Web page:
The common oak is, as the name implies, the most common oak species of the European forests. But don't let the name fool you, it is majestic and impressive!
Despite its Latin name, Quercus robur is less resistant to drought than its cousin the sessile oak, making it both more valuable and more threatened by global warming.
A widespread species in Eurasia, the common oak adapts very well to oceanic, sub-oceanic and moderate to humid continental climates. Together with the sessile oak, it is the main economic species. With 4.5 million hectares of oak forests, France has almost 40% of the total area of oak trees in Europe. It is the largest producer of oak in Europe and the second largest in the world, after the United States. Oak is the French species par excellence. A pioneer to post-pioneer species, it develops on a variety of substrates, clay, silt, sand and peat. It develops well on mesophilic soils that are neither dry nor too wet, and mesophygrophilic (cool and wet). During the growing season, the common oak needs more water than the sessile oak, which is why it is well adapted to certain regions (Brittany, Mayenne, Auvergne) where rainfall is regular and droughts rare. As an adult, the common oak can withstand flooding, as can its acorn, which is not the case for the sessile oak.
Quercus robur, also known as the common oak, is a forest species endemic to our temperate climates and is very common in France, although it is less common in the Mediterranean regions. This deciduous species is very similar to the sessile or holm oak and differs from it mainly in its leaves and buds. Whereas the sessile oak has a bud sitting directly on the branch, the bud of the common oak is carried by a long stalk. Its acorns are also grouped together and its leaves, which are rounder than those of the sessile oak, have two auricles at the base of the blade. It grows to an average height of 25 to 35 metres when fully grown, and some specimens can reach 40 metres. Its dimensions can be particularly imposing when it grows in isolation from its congeners, with a trunk of up to 5 metres in circumference. It can easily live up to 500 years, sometimes reaching a thousand years or more. It can grow very straight, but its crown is irregular because its large horizontal branches are gnarled and its foliage is dense, but pierced by clearings. Its grey-brown bark is smooth and shiny in young trees up to 20-30 years of age, then cracks and cracks deeply and becomes thicker and darker with age. Its buds are stockier and more ovoid than those of the sessile oak, just as its leaves are less pointed than those of its cousin. The petioles are also shorter than those of the sessile oak. This monoecious species flowers from April to May, before foliage sets. It bears fruit every two or three years, starting in its sixtieth year.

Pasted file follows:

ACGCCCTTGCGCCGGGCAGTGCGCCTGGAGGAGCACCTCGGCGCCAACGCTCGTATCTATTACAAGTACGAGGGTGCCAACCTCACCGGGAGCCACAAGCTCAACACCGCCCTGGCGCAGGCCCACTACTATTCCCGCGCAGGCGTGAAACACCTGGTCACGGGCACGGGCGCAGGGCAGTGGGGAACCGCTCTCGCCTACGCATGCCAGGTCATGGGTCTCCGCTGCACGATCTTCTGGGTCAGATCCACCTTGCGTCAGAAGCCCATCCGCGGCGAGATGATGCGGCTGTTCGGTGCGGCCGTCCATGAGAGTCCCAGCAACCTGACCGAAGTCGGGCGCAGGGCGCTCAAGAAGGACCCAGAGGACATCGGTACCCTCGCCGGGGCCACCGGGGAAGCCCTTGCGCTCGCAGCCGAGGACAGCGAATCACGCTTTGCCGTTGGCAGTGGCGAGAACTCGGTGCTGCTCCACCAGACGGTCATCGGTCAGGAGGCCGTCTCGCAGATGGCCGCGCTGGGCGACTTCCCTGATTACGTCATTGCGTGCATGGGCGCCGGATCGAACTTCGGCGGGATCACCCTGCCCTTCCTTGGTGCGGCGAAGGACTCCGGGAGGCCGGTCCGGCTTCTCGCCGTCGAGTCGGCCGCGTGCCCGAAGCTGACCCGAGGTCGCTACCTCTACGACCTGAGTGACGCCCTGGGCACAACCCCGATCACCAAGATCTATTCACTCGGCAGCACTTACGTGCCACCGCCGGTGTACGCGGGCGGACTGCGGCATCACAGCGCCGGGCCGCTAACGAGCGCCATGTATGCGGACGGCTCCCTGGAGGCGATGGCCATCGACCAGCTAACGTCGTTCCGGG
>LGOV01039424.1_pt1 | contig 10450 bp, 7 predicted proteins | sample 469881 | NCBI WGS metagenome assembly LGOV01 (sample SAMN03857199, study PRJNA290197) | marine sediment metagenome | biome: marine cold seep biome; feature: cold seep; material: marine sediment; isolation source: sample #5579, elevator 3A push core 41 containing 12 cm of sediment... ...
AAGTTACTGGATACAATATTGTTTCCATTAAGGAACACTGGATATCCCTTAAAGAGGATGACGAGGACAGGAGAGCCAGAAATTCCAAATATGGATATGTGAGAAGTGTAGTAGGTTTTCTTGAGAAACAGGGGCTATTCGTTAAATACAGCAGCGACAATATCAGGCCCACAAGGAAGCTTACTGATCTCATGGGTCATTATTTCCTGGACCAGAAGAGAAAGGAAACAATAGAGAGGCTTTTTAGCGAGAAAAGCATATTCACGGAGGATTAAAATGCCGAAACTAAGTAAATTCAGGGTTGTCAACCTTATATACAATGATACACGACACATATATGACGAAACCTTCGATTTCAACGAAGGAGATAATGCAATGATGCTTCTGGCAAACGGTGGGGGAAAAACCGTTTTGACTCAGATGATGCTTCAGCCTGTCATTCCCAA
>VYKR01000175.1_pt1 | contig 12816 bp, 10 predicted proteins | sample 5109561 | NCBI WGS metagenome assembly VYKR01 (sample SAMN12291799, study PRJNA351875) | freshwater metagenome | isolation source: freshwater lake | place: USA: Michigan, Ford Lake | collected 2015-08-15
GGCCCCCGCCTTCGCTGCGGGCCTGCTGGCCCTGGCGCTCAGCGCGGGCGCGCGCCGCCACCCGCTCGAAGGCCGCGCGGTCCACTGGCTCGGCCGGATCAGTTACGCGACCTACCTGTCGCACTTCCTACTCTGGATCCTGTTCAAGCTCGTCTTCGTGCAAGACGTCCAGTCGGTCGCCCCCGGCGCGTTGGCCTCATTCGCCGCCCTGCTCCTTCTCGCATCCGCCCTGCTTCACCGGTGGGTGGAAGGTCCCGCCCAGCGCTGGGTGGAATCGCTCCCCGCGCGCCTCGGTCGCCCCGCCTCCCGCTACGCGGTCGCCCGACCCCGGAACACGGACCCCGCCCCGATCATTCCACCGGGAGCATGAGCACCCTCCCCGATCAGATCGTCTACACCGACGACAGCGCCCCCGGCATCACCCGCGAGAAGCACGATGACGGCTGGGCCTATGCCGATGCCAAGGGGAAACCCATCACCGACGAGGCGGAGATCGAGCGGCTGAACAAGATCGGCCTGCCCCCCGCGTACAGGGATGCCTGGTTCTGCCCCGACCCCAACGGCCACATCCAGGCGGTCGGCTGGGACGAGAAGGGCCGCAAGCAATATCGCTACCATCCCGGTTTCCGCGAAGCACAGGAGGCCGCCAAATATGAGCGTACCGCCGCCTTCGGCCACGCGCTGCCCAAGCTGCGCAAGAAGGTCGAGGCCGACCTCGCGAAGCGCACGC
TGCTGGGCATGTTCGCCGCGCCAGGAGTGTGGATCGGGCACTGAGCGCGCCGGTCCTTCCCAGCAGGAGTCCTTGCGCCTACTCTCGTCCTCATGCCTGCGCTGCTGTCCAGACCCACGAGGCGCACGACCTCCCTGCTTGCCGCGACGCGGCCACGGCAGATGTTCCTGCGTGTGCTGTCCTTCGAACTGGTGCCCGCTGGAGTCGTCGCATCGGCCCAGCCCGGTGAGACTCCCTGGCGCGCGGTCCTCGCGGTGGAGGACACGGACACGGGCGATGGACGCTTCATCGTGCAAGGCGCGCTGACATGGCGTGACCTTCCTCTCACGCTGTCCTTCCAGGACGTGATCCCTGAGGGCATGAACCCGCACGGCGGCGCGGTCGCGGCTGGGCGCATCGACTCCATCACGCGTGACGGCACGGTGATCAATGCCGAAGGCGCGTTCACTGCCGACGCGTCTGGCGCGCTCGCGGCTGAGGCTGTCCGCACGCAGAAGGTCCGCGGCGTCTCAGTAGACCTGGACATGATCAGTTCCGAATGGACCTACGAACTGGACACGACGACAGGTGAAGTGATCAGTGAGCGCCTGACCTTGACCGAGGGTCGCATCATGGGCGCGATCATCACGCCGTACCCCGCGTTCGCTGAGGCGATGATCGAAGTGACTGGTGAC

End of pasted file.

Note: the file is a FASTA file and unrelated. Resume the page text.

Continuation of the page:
The common oak thrives better in cool, wet areas than in dry, sunny ones. What may have been a strength historically during cooling periods becomes a weakness in times of global warming and increasing dryness. Thus, the common oak is less adapted to Mediterranean and continental regions than the sessile oak. It tolerates both acidic and calcareous soils and prefers deep, rich soils with a good water supply. It is essentially a tree of the plains and hills or low mountains. The oak is hardly ever found above 1300 metres in altitude.
The wood of the common oak is one of the most sought-after, along with that of the sessile oak, which cannot be distinguished by the naked eye. It is an excellent wood for carpentry and construction, and was used to build the forest of Notre-Dame de Paris, which will be used again to repair its spire and framework. It is also much sought after for cooperage, particularly for wine and cognac. In this respect, the common and sessile oaks of France are exported throughout the world. Without them, wine would not be as we know it. It is still used in marquetry, parquetry, cabinet making, slicing, carving, and for the manufacture of sleepers and poles. When the logs are of lesser quality (twisted, gnarled, etc.), it makes excellent firewood or can be used to make paper pulp (this is particularly true of wood taken during thinning operations). Finally, its bark provides valuable tannins and has long been used to tan leather.
King of our forests, once venerated by our ancestors the Gauls and Greeks, but also the Romans and Germans, it is the tree of our regions par excellence. Slow to grow, robust, vigorous, solid and long-lived, it symbolises fidelity and eternal union. It is the tree to offer for a wedding or a birth. A symbol of strength, majesty, wisdom and nobility, it is also an ideal gift to express your respect and love for your father. Finally, it is the tree that links the earth to the heavens and opens the doors to the invisible world. It can be highly symbolic to plant a common oak when one has lost a loved one.